October 2, 2014

Advertise with Stand Firm

February 21, 2012


Promised Objectivity, Americans Receive Planned Parenthood Ideology

From The Truth & Charity Forum

The committee held three “open information-gathering sessions” to receive expert testimony regarding the preventive services that should be mandated and funded. However, nearly all the invited speakers were known advocates of contraception and abortion on demand. In a press release, Michael O’Dea notes:

At both meetings, the invited speakers represented organizations which advocate coverage of contraception, without cost sharing of expenses. Those organizations include the Guttmacher Institute, the American Congress of Obstetricians and Gynecologists, and the Association of Women’s Health, Obstetric and Neonatal Nurses, Planned Parenthood, The Kaiser Family Foundation and the Society for Family Planning.

Furthermore, there was not one representative from the Catholic health care system, despite the fact that, taken together, it constitutes the single largest provider of health care in our country. Representatives of the pro-life and pro-family organizations (who were forced to seek for themselves permission to speak) were relegated to the brief public comments portion at the end of the day. This relegation is not insignificant, for though the use of contraception by American women during child-bearing years is nearly universal, support for publicly funded contraception is not. As indicated by a recent Rasmussen poll, 46% of Americans do not support the committee’s recommendation, while only only 39% of Americans believe that contraception should be covered free of charge. This diversity in viewpoints should have been reflected both in the makeup of the committee and of the speakers invited to testify at the hearings. Instead, there was a built-in bias in support of the provision of contraception, sterilization, and abortion-inducing drugs.

 


Share this story:


Recent Related Posts

Comments

Facebook comments are closed.

3 comments

Not a surprise.

[1] Posted by Nellie on 2-21-2012 at 02:41 PM · [top]

In what way is contraception to be considered “health care?”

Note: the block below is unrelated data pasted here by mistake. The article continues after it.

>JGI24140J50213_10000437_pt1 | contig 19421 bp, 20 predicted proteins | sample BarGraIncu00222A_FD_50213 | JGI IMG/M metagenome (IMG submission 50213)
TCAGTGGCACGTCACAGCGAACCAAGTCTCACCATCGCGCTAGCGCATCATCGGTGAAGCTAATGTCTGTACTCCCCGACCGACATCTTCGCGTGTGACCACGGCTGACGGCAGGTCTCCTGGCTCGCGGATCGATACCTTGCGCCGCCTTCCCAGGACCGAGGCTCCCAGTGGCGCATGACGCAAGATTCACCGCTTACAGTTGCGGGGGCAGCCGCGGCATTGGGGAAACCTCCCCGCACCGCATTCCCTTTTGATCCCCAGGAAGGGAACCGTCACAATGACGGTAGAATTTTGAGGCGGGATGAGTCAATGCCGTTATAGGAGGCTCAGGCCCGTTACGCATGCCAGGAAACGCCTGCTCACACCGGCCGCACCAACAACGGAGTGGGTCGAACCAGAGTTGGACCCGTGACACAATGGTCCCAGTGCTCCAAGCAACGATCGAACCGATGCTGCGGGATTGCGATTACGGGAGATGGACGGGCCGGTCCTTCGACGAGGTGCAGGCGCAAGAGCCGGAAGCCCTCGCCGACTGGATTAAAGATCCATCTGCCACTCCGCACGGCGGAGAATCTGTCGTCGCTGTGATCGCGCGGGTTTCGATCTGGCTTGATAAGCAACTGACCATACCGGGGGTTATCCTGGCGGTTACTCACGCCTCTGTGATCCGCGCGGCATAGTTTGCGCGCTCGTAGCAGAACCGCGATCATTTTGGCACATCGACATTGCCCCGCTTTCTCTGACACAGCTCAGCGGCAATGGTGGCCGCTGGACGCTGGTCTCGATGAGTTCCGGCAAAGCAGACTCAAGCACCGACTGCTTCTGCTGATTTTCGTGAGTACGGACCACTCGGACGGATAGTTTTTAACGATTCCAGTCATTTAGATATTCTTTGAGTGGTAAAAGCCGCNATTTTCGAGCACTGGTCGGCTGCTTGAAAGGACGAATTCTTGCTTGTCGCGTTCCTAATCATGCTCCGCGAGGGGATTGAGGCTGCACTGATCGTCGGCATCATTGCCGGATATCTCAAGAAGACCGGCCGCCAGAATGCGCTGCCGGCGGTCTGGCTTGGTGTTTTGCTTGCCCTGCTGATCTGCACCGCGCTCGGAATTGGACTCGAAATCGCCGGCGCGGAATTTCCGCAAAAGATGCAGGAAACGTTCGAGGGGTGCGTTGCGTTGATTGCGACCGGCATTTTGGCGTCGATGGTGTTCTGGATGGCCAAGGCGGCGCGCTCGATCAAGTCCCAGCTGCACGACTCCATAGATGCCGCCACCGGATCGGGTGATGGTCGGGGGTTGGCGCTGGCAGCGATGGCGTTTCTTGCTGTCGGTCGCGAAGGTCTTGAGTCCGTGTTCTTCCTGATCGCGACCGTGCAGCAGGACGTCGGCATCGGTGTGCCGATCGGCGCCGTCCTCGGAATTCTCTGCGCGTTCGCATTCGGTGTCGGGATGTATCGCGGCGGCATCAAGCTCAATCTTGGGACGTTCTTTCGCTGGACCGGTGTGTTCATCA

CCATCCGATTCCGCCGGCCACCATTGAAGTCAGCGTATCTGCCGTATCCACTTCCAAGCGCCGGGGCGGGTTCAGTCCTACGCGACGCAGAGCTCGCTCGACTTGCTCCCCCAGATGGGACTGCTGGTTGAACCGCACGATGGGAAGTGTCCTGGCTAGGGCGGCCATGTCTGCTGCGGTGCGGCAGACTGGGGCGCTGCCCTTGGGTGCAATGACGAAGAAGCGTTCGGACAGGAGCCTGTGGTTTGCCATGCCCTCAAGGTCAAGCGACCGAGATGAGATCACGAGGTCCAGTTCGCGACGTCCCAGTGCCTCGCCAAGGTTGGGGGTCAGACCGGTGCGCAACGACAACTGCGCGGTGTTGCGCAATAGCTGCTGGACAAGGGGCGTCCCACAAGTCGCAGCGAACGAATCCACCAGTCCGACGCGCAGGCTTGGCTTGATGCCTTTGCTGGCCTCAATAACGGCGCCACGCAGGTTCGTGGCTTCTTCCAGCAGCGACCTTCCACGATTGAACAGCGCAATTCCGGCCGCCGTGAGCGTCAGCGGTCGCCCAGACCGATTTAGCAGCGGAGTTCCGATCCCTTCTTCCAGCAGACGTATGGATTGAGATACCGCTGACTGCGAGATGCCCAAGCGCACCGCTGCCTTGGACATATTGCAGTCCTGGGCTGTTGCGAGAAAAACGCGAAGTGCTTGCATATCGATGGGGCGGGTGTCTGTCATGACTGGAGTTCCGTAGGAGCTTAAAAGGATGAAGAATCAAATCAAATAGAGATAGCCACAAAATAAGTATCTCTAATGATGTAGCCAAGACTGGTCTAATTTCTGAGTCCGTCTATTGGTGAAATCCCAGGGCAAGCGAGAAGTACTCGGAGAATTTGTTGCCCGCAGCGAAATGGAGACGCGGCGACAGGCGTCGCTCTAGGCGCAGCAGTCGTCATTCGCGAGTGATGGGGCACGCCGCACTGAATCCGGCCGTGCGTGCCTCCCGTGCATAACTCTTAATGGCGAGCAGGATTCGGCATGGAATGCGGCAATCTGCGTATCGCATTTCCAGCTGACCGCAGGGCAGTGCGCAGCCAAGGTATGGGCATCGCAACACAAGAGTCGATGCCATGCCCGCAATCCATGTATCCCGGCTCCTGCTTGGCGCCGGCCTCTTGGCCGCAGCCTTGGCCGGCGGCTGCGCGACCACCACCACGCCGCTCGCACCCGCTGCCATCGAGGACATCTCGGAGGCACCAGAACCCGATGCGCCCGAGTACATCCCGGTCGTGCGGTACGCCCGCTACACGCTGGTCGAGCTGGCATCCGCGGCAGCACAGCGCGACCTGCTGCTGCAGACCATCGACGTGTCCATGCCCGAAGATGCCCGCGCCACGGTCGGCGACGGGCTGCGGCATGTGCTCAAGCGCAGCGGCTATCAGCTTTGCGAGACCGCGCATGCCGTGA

[2] Posted by Jeffersonian on 2-21-2012 at 09:34 PM · [top]

In what way is contraception to be considered “health care?”

Only because when Roe vs Wade was first being debated, the supporters trotted out every extreme example they could think of. Usually, women who had been raped, women (especially teenagers) who had died through botched abortions, etc. This was back in the days when we were told that abortions would only be preformed to save the life of the mother, or in instances of rape or incest.

Now, not so much….

[3] Posted by The Little Myrmidon on 2-23-2012 at 09:41 AM · [top]

Registered members are welcome to leave comments. Log in here, or register here.

Comment Policy: We pride ourselves on having some of the most open, honest debate anywhere. However, we do have a few rules that we enforce strictly. They are: No over-the-top profanity, no racial or ethnic slurs, and no threats real or implied of physical violence. Please see this post for more explanation, and the posts here, here, and here for advice on becoming a valued commenter as opposed to an ex-commenter. Although we rarely do so, we reserve the right to remove or edit comments, as well as suspend users' accounts, solely at the discretion of site administrators. Since we try to err on the side of open debate, you may sometimes see comments which you believe strain the boundaries of our rules. Comments are the opinions of visitors, and do not necessarily reflect the opinion of Stand Firm site administrators or Gri5th Media, LLC.